The modern workplace serves as a catalyst for dry eye disease (DED) and ocular discomfort for many. Air conditioning, central heating and extended digital screen use promote accelerated tear film evaporation and instability. Previous Ocular Surface Laboratory (OSL) research has demonstrated prophylactic benefits from certain artificial tear supplements, when applied prior to exposure to an adverse environment¹.
With investigator-initiated research funding awarded by Alcon Laboratories (Australia) to A/Prof Jennifer Craig and Dr Alex Müntz, the prophylactic potential of two Systane products: a new generation lipid-based eye drop, Systane Complete; and an established, non-lipid-based eye drop, Systane Ultra, was explored. The prospective, double-masked, contralateral, randomised crossover trial, which has recently been published in the Ocular Surface journal², involved 28 participants. The lipid-based formulation was randomly allocated to either the right or left eye and the non-lipid-based drop to the contralateral eye. Clinical measures were evaluated in accordance with current consensus diagnostic criteria for dry eye disease3. Outcomes were compared between baseline, 10 minutes post-instillation and, again, 10 minutes post-exposure to a validated simulated adverse environment that was created by a standing fan at a distance of 1m for a period of 2.5 minutes¹. At a subsequent study visit, the eye drop allocation was switched to the opposite eye and the process repeated.
Following adverse environment exposure, participants reported enhanced subjective comfort with both formulations. Results indicated that while both eye drops were able to offer some level of protection, the lipid-based formulation was associated with reduced symptoms, improved tear film stability and better lipid layer quality (all p<0.05). This suggests that the novel lipid nanoemulsion might therefore help protect the ocular surface during everyday adverse environment exposure. Patients may benefit from the application of eye drops, prophylactically, prior to exposure to reduced ambient humidity or wind and/or screen-based activities that compromise blink quality4.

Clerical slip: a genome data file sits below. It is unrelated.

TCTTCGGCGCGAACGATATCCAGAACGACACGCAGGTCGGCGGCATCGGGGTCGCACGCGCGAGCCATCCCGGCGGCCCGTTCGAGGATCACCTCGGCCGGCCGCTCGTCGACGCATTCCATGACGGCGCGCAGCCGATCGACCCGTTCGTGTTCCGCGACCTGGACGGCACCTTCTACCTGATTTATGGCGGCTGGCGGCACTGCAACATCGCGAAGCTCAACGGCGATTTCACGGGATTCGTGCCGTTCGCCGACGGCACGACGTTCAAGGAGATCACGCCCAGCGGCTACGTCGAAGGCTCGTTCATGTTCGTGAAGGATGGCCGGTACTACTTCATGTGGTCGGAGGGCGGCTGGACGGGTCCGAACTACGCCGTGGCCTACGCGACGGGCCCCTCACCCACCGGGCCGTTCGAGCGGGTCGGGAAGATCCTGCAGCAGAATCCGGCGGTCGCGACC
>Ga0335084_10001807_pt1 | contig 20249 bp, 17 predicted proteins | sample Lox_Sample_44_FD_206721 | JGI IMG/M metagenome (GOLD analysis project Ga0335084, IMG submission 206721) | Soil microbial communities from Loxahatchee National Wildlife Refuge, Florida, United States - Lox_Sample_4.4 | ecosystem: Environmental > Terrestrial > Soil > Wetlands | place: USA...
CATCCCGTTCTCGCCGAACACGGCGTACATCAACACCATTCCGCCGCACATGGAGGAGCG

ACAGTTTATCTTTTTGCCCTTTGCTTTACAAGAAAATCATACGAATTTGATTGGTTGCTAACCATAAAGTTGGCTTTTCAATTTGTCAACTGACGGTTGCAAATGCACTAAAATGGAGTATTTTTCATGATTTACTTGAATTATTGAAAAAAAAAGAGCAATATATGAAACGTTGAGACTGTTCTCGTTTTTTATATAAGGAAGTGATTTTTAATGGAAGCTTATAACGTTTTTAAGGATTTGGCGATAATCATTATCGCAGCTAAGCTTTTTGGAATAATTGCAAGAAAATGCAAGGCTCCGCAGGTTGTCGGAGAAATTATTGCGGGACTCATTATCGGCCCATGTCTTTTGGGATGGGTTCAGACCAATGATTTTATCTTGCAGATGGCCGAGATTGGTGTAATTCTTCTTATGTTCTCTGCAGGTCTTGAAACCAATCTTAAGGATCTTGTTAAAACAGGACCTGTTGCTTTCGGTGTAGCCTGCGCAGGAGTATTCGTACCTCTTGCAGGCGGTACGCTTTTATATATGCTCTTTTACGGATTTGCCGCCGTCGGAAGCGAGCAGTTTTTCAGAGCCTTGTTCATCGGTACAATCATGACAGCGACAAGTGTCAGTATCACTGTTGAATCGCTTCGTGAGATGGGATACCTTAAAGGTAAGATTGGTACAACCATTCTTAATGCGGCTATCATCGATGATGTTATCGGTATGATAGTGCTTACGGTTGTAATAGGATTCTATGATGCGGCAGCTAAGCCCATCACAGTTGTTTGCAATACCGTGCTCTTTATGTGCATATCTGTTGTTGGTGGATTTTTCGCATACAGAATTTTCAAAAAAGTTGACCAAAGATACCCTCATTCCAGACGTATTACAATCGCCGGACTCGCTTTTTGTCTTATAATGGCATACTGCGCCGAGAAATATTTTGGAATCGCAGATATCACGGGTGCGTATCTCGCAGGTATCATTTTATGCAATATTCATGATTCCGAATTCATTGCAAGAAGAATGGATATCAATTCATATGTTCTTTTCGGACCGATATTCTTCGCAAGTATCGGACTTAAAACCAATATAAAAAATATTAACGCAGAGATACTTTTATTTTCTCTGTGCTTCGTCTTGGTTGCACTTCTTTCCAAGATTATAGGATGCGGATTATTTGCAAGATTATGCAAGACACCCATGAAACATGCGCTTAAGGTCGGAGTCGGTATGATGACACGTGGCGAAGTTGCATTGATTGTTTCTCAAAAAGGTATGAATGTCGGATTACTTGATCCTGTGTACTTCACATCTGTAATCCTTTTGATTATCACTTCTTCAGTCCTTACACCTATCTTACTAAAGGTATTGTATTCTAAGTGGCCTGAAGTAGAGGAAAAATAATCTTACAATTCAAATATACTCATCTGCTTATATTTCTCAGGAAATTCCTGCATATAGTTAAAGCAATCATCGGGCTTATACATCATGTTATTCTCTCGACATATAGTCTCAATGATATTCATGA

Longer-term studies will allow the magnitude and time course of the benefits that can be achieved with prophylactic application of artificial tear supplements to be more fully understood. Until then, the results from this study may prove useful in developing clinical recommendations for the prophylactic use of artificial tear products for the management of dry eye disease.
1. Gokul A, Wang MT, Craig JP. Tear lipid supplement prophylaxis against dry eye in adverse environments. Contact Lens and Anterior Eye. 2018;41(1):97-100.
2. Müntz A, Marasini S, Wang MTM, Craig JP. Comparing the prophylactic action of lipid and non-lipid containing tear supplements in adverse environmental condition: a randomised crossover trial. Ocul Surf. 2020 (in press)
3. Wolffsohn JS, Arita R, Chalmers R, Djalilian A, Dogru M, Dumbleton K, et al. TFOS DEWS II diagnostic methodology report. Ocul Surf. 2017;15(3):539-74.
4. Wang MTM, Tien L, Han A, et al. Impact of blinking on ocular surface and tear film parameters. Ocul Surf 2018; 16: 424–429.
Dr Sanjay Marasini is a post-doctoral research fellow investigating light-based therapies for treating superficial corneal infections. Dr Alex Müntz is also a post-doctoral research fellow. Both are members of the Ocular Surface Laboratory based at the University of Auckland's Department of Ophthalmology.